1. Limited time only! Sign up for a free 30min personal tutor trial with Chegg Tutors
    Dismiss Notice
Dismiss Notice
Join Physics Forums Today!
The friendliest, high quality science and math community on the planet! Everyone who loves science is here!

Homework Help: Force Body Diagram Physics problem: Finding mass of boxes

  1. Feb 7, 2016 #1
    1. The problem statement, all variables and given/known data
    Two boxes, A and B, are connected to each end of a light vertical rope, as shown in the following figure. A constant upward force 74.0 N applied to box A. Starting from rest, box B descends 10.6 m in 3.00 s. The tension in the rope connecting the two boxes is 33.0 N

    This is the given figure.

    The given information is: F=74.0N
    Distance traveled for box B=10.6m

    2. Relevant equations

    3. The attempt at a solution
    Wrote out the formulas for each of the parts, since the problem is asking to solve for box B first, I attempted to solve for that. The forces that I assumed were acting on box B are T, F of gravity, and possibly(?) the force of box A, since they are connected by the string. I suppose where I am confused most at this point is how the diagram looks. Since the problem is saying that box B descends, is it moving in the opposite direction of A?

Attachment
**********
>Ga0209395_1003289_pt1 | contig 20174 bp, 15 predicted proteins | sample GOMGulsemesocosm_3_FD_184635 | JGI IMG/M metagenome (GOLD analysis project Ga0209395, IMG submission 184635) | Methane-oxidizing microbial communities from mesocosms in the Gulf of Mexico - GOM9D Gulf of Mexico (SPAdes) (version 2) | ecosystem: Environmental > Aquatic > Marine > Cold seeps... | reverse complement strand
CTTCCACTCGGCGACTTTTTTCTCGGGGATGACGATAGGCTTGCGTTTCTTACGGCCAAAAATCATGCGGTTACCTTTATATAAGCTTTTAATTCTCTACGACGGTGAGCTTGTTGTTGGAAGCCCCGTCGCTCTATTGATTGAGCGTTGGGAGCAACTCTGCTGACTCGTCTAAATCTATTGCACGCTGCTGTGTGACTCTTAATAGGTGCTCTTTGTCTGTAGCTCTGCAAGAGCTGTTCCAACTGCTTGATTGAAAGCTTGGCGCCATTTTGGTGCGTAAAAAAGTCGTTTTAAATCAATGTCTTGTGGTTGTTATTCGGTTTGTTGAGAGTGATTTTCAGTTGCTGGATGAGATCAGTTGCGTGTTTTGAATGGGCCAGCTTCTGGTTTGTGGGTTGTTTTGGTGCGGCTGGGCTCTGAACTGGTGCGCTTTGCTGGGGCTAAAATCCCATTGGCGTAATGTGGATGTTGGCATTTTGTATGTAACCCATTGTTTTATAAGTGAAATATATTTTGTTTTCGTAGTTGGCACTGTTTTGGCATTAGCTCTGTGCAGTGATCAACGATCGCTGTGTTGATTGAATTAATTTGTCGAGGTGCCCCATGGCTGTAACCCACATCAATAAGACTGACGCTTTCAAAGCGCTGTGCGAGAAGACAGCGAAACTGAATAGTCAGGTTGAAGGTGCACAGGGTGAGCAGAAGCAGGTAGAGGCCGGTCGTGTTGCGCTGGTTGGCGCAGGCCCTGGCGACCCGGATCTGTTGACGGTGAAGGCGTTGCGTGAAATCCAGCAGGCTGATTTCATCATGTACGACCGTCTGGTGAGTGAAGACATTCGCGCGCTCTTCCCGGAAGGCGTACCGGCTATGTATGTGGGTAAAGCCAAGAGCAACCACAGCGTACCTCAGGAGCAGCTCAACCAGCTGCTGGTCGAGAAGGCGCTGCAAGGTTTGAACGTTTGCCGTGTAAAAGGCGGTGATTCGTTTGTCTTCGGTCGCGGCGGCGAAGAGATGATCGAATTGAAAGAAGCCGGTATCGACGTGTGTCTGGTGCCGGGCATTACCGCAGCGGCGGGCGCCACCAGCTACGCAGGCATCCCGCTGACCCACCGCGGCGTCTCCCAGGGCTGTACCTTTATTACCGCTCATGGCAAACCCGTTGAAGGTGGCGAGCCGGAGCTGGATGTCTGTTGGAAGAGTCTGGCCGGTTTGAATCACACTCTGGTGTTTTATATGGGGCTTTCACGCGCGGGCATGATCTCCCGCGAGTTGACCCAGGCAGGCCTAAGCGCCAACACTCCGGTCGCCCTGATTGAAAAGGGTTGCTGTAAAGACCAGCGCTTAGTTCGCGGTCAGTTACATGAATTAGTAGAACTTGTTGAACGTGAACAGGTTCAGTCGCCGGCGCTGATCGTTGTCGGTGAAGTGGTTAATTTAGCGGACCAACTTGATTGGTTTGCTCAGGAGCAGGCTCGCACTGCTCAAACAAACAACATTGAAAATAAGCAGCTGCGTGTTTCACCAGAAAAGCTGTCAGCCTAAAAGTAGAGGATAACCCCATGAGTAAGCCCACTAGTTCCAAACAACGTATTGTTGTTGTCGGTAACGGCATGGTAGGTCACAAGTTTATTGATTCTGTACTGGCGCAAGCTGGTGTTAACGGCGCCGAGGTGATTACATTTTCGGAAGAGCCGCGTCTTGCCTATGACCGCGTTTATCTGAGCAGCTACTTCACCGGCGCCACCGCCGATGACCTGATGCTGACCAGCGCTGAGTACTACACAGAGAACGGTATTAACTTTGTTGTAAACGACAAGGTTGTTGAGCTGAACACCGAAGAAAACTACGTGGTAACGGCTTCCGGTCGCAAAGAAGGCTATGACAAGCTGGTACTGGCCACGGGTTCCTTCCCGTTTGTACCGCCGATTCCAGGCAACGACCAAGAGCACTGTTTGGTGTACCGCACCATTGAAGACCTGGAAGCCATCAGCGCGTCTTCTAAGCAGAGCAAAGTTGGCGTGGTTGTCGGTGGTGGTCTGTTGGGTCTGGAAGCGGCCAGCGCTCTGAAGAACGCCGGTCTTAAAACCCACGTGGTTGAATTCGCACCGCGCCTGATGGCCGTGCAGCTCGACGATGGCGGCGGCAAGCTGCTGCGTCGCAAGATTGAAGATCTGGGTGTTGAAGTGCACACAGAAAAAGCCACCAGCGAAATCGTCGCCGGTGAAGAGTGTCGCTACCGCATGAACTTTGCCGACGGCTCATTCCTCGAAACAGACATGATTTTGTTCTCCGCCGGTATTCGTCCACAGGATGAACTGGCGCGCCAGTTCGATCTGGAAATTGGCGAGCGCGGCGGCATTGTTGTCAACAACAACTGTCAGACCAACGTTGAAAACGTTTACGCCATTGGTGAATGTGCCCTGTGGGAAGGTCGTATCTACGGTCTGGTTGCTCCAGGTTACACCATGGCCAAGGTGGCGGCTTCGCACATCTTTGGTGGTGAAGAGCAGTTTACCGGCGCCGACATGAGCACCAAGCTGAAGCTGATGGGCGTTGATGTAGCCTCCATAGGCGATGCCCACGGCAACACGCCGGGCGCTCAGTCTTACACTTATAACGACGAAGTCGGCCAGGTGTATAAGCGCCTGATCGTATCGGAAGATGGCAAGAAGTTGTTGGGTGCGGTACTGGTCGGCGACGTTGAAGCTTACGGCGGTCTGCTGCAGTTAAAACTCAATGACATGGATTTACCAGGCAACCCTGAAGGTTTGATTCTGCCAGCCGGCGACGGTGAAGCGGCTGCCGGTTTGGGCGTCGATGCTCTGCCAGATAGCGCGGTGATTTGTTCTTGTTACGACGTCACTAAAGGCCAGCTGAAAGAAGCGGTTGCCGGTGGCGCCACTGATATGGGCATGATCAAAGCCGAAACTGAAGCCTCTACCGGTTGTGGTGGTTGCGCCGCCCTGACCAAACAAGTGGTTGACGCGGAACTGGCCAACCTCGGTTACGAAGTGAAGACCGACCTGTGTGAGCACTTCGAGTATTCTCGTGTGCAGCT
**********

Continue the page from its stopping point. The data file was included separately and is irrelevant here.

2. jcsd
  3. Feb 7, 2016 #2

    Buzz Bloom

    User Avatar
    Gold Member

    Hi Stendal:

    The problem statement in Section1 of your pose doesn't specify what the problem is you are trying to solve. Can you add this piece of information?

  4. Feb 7, 2016 #3
    Sorry about that, I am supposed to be solving for the masses of both of the boxes of A and B. However, I actually just figured out how to do it. I'll post how to do it just to show the method of thought used to figure it out for future use.

    I assumed that the acceleration for A and B were both constant and equal to each other, so I found the acceleration by using a set of 1 dimensional equations. First finding the velocity, and solving for the acceleration, which turned out to be 2.4m/s^2.

    With the summation of the forces, I set the force of gravity and tension equal the the mass of B multiplied by the acceleration. Since in that, the only unknown variable is the mass, you can manipulate the equation to figure out the mass, which for me was about 4.43 kg.

    Given the assumptions of acceleration above, you can set up the summation of forces for A similar to B, with the exception of having the constant force being applied to A. Manipulation the equation again, the mass came out to be around 5.51kg.
Share this great discussion with others via Reddit, Google+, Twitter, or Facebook

Have something to add?
Draft saved Draft deleted